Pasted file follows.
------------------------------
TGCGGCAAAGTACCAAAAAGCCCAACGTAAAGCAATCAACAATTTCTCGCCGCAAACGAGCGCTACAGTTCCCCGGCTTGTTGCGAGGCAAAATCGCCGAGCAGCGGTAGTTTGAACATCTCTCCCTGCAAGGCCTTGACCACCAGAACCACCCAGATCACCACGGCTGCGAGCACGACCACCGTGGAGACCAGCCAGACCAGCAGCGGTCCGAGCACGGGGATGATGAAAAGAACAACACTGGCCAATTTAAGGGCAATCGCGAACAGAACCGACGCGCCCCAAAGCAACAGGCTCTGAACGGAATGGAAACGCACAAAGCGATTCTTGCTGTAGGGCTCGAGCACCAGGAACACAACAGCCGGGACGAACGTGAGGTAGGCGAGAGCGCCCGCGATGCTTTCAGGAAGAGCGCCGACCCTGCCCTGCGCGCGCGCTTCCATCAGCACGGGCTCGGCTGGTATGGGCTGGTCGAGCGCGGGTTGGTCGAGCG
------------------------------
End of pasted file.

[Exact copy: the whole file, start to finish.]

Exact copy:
TGCGGCAAAGTACCAAAAAGCCCAACGTAAAGCAATCAACAATTTCTCGCCGCAAACGAGCGCTACAGTTCCCCGGCTTGTTGCGAGGCAAAATCGCCGAGCAGCGGTAGTTTGAACATCTCTCCCTGCAAGGCCTTGACCACCAGAACCACCCAGATCACCACGGCTGCGAGCACGACCACCGTGGAGACCAGCCAGACCAGCAGCGGTCCGAGCACGGGGATGATGAAAAGAACAACACTGGCCAATTTAAGGGCAATCGCGAACAGAACCGACGCGCCCCAAAGCAACAGGCTCTGAACGGAATGGAAACGCACAAAGCGATTCTTGCTGTAGGGCTCGAGCACCAGGAACACAACAGCCGGGACGAACGTGAGGTAGGCGAGAGCGCCCGCGATGCTTTCAGGAAGAGCGCCGACCCTGCCCTGCGCGCGCGCTTCCATCAGCACGGGCTCGGCTGGTATGGGCTGGTCGAGCGCGGGTTGGTCGAGCG